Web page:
19 Mar United Way Simcoe Muskoka celebrates 60 years of #LocalLove
Sixty years ago, John Diefenbaker was Prime Minister of Canada, Fidel Castro rose to power in Cuba, and Doris Day and Frank Sinatra were big stars. That same year, United Way came to Simcoe County as Barrie United Appeal.
The political and cultural leaders of 1959 have faded into the past, but United Way is still on the job, building a new future for citizens by tackling poverty head-on.
When our local United Way began, the average worker made $5,000 a year and houses cost, on average, $12,400. Today, wages have risen but “the good life” is beyond the reach of far too many.
“Simcoe Muskoka has grown tremendously and prospered thanks to a diversified economy and the growth of tourism, yet too many people across our region are challenged by poverty. It affects their ability to feed their families and find affordable housing,” said Dale Biddell, CEO at United Way Simcoe Muskoka (UWSM). “Their struggle affects us all.”
For six decades, local residents and businesses have trusted UWSM to find solutions to social problems.
“Today, our strategy is to deliver impact through multi-year funding for community partnerships of at least three organizations who pool resources and build programs together,” said Biddell.
“By working with local agencies, we can tailor programs to meet local needs. We are seeing a great impact with this approach through collaborative projects such as Independent Living Services of Simcoe County & Area’s Accessibility Resource Centre, the development of the Clearview Youth Centre and the OPP and Collingwood General and Marine Hospital’s Mobile Health Response Unit.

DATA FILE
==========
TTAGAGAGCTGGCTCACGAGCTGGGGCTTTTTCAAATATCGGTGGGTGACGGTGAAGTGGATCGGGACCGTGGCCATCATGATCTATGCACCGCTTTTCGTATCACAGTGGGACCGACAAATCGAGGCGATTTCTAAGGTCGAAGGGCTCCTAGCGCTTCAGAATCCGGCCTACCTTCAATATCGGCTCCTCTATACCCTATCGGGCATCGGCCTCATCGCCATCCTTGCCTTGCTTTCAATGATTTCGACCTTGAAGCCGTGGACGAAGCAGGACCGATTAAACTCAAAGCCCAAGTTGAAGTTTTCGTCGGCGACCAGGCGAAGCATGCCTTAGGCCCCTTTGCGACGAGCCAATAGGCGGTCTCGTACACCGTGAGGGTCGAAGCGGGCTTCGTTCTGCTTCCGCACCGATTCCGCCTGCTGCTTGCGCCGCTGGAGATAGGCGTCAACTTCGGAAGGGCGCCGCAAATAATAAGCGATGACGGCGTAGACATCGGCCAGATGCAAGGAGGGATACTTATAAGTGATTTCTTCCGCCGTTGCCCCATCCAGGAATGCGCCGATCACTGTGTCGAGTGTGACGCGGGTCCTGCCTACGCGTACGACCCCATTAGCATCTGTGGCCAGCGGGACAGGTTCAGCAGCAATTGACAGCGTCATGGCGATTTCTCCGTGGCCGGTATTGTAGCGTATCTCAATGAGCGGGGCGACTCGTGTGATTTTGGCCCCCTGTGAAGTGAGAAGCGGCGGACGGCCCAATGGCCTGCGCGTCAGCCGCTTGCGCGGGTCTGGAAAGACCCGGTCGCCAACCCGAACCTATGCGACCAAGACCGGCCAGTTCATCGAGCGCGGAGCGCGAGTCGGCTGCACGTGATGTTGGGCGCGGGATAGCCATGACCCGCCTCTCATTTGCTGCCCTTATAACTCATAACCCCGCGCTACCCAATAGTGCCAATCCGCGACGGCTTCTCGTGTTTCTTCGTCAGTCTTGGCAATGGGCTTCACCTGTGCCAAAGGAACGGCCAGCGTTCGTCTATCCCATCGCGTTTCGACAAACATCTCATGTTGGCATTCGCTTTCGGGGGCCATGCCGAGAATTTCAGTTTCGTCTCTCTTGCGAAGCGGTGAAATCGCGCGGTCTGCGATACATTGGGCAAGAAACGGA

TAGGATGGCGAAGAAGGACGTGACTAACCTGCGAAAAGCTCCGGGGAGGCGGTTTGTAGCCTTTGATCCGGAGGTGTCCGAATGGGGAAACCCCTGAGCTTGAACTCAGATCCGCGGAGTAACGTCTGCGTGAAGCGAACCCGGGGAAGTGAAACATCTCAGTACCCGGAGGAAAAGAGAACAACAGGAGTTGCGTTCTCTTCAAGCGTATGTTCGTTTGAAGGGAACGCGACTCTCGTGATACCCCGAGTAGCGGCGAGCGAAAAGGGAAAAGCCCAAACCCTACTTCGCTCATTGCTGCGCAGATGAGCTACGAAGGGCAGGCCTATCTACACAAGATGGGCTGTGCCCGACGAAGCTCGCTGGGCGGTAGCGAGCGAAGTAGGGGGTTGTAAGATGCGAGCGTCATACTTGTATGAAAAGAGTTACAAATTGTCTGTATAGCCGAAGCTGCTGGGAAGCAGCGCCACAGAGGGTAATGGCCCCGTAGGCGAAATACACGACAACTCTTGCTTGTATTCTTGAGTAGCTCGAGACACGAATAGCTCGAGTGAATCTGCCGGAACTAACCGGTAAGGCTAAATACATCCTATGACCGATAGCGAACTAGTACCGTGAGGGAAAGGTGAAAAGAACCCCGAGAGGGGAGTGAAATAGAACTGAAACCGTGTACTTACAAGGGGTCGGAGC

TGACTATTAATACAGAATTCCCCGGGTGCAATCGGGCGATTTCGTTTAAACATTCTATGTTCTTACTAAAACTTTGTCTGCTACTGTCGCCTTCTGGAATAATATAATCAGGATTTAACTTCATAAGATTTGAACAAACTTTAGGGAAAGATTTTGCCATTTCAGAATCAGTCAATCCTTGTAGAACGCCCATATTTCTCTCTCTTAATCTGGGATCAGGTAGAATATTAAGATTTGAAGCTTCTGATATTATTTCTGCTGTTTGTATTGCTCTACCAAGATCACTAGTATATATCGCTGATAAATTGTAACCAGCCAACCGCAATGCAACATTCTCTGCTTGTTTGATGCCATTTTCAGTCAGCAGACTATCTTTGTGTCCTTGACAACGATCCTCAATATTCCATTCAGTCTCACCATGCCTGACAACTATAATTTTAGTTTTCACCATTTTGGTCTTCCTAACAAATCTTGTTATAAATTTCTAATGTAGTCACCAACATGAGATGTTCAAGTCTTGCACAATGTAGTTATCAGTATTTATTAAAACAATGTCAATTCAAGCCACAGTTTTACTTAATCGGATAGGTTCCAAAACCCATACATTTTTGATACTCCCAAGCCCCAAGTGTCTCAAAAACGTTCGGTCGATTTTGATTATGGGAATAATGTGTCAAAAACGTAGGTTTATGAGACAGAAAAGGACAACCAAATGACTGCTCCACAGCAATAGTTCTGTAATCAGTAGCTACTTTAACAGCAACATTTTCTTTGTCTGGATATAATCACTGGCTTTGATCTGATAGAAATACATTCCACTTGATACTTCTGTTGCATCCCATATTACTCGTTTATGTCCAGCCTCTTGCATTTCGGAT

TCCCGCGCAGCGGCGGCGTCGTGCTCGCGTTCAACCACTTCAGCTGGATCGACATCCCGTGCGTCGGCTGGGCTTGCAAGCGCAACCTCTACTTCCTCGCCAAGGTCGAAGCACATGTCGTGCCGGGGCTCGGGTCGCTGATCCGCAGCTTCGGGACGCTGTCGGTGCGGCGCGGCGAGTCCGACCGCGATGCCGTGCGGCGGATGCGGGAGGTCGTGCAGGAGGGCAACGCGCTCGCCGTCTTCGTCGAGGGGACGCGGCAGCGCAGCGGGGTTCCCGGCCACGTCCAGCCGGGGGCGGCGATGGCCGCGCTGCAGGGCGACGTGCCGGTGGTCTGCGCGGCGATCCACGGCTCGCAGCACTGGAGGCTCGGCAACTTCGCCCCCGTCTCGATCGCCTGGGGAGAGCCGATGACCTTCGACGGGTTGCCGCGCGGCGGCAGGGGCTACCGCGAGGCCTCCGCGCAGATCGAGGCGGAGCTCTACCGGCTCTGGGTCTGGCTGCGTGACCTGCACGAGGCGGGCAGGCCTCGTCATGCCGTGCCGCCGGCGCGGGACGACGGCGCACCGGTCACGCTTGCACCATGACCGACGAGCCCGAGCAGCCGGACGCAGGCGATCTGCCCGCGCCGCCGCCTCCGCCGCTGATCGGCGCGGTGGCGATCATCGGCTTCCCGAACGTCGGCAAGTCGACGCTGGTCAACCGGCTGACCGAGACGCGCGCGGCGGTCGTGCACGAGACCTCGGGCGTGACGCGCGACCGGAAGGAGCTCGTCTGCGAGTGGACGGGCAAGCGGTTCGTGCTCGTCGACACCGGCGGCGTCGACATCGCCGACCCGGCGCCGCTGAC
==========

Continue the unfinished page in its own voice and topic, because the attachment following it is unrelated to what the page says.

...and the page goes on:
“Over the years, United Way programs have changed based on social research, local needs and community collaborations. The issues are complicated but it’s simple to make a difference when we work together,” added the CEO. Corporate and individual donors can now participate online, hear about the impact of UWSM programs on social media platforms and learn about the impact of their donations.
“We are not standing still. We are actively adapting and building on 60 years of local solutions for local social problems,” said Biddell.